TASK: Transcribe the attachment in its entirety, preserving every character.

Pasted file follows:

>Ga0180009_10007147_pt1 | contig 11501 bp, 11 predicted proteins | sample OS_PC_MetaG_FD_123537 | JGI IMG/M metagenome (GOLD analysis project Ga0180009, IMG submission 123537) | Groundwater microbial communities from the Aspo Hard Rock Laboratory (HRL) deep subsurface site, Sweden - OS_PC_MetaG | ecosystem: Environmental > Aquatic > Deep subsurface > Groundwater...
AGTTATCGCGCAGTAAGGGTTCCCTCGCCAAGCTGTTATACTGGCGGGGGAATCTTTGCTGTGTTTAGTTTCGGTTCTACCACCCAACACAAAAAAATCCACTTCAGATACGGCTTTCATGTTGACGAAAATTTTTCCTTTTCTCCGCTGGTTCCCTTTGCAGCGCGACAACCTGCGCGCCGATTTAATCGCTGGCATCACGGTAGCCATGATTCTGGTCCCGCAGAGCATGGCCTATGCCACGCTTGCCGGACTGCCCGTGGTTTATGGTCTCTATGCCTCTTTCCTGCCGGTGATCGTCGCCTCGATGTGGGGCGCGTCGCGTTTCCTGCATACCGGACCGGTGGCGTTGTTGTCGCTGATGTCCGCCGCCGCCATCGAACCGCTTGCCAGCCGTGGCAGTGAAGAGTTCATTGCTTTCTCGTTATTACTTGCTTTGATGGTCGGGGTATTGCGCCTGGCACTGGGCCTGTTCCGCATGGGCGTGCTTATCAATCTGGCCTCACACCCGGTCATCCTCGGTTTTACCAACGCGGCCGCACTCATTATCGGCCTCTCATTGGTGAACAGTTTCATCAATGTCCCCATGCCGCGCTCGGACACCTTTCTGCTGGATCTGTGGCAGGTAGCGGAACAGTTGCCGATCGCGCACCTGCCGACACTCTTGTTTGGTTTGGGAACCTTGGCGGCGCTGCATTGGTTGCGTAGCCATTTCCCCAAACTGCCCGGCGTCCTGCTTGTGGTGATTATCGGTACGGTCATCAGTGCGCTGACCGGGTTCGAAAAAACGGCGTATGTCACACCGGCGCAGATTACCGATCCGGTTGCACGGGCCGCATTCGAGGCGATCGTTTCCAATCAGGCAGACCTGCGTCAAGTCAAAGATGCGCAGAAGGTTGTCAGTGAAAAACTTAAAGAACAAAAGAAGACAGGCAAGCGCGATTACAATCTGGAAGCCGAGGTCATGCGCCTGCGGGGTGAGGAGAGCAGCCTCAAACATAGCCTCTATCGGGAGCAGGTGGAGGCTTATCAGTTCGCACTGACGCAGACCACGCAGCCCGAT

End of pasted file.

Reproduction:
>Ga0180009_10007147_pt1 | contig 11501 bp, 11 predicted proteins | sample OS_PC_MetaG_FD_123537 | JGI IMG/M metagenome (GOLD analysis project Ga0180009, IMG submission 123537) | Groundwater microbial communities from the Aspo Hard Rock Laboratory (HRL) deep subsurface site, Sweden - OS_PC_MetaG | ecosystem: Environmental > Aquatic > Deep subsurface > Groundwater...
AGTTATCGCGCAGTAAGGGTTCCCTCGCCAAGCTGTTATACTGGCGGGGGAATCTTTGCTGTGTTTAGTTTCGGTTCTACCACCCAACACAAAAAAATCCACTTCAGATACGGCTTTCATGTTGACGAAAATTTTTCCTTTTCTCCGCTGGTTCCCTTTGCAGCGCGACAACCTGCGCGCCGATTTAATCGCTGGCATCACGGTAGCCATGATTCTGGTCCCGCAGAGCATGGCCTATGCCACGCTTGCCGGACTGCCCGTGGTTTATGGTCTCTATGCCTCTTTCCTGCCGGTGATCGTCGCCTCGATGTGGGGCGCGTCGCGTTTCCTGCATACCGGACCGGTGGCGTTGTTGTCGCTGATGTCCGCCGCCGCCATCGAACCGCTTGCCAGCCGTGGCAGTGAAGAGTTCATTGCTTTCTCGTTATTACTTGCTTTGATGGTCGGGGTATTGCGCCTGGCACTGGGCCTGTTCCGCATGGGCGTGCTTATCAATCTGGCCTCACACCCGGTCATCCTCGGTTTTACCAACGCGGCCGCACTCATTATCGGCCTCTCATTGGTGAACAGTTTCATCAATGTCCCCATGCCGCGCTCGGACACCTTTCTGCTGGATCTGTGGCAGGTAGCGGAACAGTTGCCGATCGCGCACCTGCCGACACTCTTGTTTGGTTTGGGAACCTTGGCGGCGCTGCATTGGTTGCGTAGCCATTTCCCCAAACTGCCCGGCGTCCTGCTTGTGGTGATTATCGGTACGGTCATCAGTGCGCTGACCGGGTTCGAAAAAACGGCGTATGTCACACCGGCGCAGATTACCGATCCGGTTGCACGGGCCGCATTCGAGGCGATCGTTTCCAATCAGGCAGACCTGCGTCAAGTCAAAGATGCGCAGAAGGTTGTCAGTGAAAAACTTAAAGAACAAAAGAAGACAGGCAAGCGCGATTACAATCTGGAAGCCGAGGTCATGCGCCTGCGGGGTGAGGAGAGCAGCCTCAAACATAGCCTCTATCGGGAGCAGGTGGAGGCTTATCAGTTCGCACTGACGCAGACCACGCAGCCCGAT